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Become partners with The Rees Centre 

Today, we are excited to announce that we are working with the University of Oxford’s Rees Centre to develop a new tool to investigate what success means to care leavers

We will be working with young people who are leaving or have left care to better understand what success means to them and when they think success should be measured. 

Organised by researchers Dr Nikki Luke and Dr Áine Kelly, this study will investigate what ‘success’ means to a range of ‘stakeholders’, like professionals and local authorities. Central to the work will be hearing directly from care leavers and young people who are just about to leave care. 

What’s more, there will be four phases of work during the project, each developed with a care-experienced design group, named ‘Future of Care’,  who will co-produce research materials and outputs.

The Future of Care group has 12 young people involved from the ages of 21-25 who will meet three times a year for three years. We want to say a big thank you to all the young people who are involved.

Kudzai Zimowa, a young care leaver in the design group of the project, says:

“I have thoroughly enjoyed my experience on the Future of Care design group. It has been great working with other care-experienced young people to help define what success looks like for care leavers. It’s been a fantastic opportunity to work on a project that can make a material difference in the lives of many young people. Too often the narrative on what success means for care leavers is controlled by others. Become have done a great job in creating a collaborative space where care-experienced people can all share their perspective on what success looks like and hopefully rewrite the narrative.” 

Katharine Sacks-Jones, CEO at Become, the national charity for children in care and young care leavers, says:

“If we are to ensure care leavers are offered the right support and opportunities to be happy and live fulfilling lives, we must know what ‘success’ really means to them.

Too often we make assumptions about what matters to young people without asking or listening to them. And so we focus on and measure certain outcomes without truly understanding what it means to that young person themselves to make a “successful” transition into adulthood.

This research will help us to address the gap of knowledge that exists in understanding the hopes and ambitions of young people in and leaving care. And it’s by hearing directly from young people that we can set meaningful measures for “success” going forward.”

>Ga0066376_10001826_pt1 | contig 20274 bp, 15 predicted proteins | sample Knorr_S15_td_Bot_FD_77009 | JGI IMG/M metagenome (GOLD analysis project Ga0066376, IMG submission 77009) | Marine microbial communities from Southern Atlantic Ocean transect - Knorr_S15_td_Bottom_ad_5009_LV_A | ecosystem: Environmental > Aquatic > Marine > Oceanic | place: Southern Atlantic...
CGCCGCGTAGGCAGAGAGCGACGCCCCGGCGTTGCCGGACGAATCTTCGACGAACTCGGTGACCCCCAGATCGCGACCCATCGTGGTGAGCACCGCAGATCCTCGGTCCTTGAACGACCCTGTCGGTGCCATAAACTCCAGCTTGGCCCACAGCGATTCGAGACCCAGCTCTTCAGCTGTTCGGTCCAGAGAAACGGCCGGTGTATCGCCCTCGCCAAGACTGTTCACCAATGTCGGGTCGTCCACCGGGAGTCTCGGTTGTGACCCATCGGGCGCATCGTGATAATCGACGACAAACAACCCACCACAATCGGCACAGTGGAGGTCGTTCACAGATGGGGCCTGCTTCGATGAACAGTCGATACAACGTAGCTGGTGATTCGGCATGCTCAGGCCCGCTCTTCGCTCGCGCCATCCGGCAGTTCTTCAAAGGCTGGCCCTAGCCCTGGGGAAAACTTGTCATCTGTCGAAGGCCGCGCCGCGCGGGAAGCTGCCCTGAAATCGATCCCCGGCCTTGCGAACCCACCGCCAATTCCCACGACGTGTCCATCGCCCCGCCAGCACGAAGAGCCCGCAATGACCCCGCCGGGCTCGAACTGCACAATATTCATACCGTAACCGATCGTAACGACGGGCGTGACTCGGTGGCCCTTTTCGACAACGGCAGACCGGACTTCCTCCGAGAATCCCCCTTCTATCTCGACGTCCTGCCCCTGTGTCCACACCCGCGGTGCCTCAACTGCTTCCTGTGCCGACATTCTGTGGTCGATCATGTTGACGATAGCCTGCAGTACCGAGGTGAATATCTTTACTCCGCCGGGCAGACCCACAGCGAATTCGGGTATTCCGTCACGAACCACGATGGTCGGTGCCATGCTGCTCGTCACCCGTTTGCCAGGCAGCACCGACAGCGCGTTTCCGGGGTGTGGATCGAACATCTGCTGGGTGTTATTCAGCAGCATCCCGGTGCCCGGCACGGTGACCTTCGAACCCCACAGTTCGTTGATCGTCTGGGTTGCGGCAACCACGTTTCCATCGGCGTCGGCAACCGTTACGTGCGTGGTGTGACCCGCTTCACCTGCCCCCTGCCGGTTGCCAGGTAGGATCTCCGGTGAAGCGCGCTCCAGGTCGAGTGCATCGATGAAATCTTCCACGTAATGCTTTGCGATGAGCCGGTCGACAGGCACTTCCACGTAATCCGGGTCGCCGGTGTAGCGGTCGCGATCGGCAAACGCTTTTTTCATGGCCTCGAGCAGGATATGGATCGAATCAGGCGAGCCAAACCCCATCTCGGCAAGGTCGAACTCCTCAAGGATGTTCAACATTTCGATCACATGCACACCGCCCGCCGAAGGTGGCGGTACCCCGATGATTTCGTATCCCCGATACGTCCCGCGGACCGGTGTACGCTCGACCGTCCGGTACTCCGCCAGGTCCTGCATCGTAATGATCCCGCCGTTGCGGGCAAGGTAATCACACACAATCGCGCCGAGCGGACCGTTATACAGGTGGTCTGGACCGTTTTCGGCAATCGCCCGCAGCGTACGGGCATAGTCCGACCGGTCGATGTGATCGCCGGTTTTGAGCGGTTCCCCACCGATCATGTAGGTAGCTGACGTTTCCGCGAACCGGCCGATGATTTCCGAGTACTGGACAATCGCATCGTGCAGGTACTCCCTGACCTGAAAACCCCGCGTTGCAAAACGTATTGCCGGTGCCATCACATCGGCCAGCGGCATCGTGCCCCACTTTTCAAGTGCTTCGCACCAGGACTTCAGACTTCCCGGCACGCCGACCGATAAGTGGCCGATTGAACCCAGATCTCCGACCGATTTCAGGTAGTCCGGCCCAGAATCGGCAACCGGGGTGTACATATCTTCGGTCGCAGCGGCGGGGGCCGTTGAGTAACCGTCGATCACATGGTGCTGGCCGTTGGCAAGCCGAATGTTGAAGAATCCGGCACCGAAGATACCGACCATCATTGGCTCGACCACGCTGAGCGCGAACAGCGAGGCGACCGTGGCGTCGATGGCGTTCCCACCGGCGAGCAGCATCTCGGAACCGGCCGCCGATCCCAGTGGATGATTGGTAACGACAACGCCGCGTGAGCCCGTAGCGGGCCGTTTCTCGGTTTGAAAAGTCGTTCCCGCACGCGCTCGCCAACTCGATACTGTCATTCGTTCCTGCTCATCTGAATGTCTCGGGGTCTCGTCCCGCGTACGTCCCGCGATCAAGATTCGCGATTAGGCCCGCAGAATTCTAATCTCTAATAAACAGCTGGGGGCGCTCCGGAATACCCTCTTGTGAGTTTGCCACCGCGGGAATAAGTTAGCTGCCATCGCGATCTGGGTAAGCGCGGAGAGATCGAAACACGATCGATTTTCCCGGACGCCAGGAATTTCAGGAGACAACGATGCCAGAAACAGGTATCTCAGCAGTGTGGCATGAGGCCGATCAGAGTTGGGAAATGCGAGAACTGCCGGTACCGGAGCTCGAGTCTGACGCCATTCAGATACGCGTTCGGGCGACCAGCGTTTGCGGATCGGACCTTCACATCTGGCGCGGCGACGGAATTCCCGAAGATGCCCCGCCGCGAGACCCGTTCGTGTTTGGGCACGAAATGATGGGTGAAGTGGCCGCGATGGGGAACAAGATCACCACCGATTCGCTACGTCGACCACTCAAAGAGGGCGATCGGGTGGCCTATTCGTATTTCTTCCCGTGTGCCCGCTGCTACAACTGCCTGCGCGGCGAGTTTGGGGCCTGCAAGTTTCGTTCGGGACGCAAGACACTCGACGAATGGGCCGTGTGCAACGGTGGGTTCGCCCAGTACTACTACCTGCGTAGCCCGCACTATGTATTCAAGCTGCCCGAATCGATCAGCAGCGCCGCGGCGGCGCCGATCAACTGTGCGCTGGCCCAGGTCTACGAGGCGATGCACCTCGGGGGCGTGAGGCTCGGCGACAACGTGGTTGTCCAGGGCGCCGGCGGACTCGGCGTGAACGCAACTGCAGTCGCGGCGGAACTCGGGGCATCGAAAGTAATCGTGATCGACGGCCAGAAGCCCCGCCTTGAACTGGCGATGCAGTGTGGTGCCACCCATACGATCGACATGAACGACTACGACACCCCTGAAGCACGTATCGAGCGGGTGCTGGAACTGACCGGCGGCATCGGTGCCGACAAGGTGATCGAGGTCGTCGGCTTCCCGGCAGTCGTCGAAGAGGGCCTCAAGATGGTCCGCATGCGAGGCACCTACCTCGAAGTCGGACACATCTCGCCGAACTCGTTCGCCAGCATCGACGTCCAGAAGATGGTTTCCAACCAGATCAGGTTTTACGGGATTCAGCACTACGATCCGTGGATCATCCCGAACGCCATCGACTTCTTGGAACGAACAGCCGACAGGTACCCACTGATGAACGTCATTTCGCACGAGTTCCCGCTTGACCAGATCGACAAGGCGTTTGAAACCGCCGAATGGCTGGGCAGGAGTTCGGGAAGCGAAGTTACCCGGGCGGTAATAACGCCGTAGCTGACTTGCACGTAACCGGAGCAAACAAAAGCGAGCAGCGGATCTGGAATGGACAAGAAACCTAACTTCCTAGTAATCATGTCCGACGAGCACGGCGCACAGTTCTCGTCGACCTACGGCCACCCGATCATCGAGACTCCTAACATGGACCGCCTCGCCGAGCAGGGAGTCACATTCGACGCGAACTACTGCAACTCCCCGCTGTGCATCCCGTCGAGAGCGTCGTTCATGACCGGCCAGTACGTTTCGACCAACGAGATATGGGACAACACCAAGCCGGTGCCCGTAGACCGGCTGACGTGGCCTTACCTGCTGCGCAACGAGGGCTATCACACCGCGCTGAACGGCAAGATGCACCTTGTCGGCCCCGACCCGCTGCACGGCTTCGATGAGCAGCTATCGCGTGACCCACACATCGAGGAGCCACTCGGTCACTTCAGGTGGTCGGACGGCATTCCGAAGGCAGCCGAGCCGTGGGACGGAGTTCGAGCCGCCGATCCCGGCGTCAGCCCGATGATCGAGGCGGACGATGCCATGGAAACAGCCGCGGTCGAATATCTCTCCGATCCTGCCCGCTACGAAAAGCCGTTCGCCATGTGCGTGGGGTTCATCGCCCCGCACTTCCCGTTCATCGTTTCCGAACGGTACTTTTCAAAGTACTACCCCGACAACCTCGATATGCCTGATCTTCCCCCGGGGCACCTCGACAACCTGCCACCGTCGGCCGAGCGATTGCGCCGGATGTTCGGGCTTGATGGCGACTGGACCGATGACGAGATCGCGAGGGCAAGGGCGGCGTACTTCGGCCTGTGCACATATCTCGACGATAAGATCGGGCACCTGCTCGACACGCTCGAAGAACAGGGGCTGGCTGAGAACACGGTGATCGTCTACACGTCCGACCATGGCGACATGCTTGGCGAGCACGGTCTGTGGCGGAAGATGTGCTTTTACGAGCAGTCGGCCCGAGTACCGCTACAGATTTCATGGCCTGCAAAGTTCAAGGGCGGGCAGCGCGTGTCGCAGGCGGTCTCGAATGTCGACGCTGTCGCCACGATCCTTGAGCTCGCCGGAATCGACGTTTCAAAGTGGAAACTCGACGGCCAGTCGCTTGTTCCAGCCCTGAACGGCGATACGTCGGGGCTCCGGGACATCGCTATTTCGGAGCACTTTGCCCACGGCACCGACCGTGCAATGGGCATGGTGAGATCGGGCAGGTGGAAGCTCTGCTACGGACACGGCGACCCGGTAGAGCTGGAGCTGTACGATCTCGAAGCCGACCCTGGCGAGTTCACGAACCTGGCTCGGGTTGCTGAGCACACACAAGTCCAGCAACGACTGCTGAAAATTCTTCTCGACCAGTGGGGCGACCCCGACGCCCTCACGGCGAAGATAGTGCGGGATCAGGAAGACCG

Leon Feinstein, Professor of Education and Children’s Social Care and Director of the Rees Centre at the University of Oxford’s Department of Education, says:

“The concept of a ‘successful’ transition from childhood to adulthood is largely defined by traditional, formal routes to ‘success’ such as education and employment. Parents, carers, educators, policymakers, and other professionals all make assumptions about what a successful adult is and develop policies and practices to fit. This means that outcomes or success factors are at best assumed and imposed on young people, particularly for those in and/or leaving care.

Even where there are defined official measures of success for care leavers, the data is far from consistent and comprehensive. The government statistics that do exist only provide a partial picture of care leavers’ lives. They focus on objective measures and professional assessments i.e., whether the local authority is in touch with care leavers, if their accommodation is suitable, and if they are in education, employment, or training. 

That’s why this research partnership is so important to help us understand how young people perceive their aspirations, personal achievements, and attainments. At the end of the 3-year project, we will have measures based on children in care and young care leavers’ own criteria for success which feels right, timely and much needed.”

Become partners with The Rees Centre
3 responses

  1. Elaine Longmore says:

    March 1, 2023 at 12:02 pm

    I would like to discover more as I have been a foster carer for over 10 years and decided to adopt my two sons from the care system.

    Success is not a given when you are in the care system.

  2. Amy replied:

    March 2, 2023 at 11:42 am

    Hi Elaine, thanks for your interest and comment. We recommend signing up to our newsletter to stay updated about our Future of Care project:

  3. Elaine Longmore says:

    July 17, 2023 at 8:55 pm

    Thank you.

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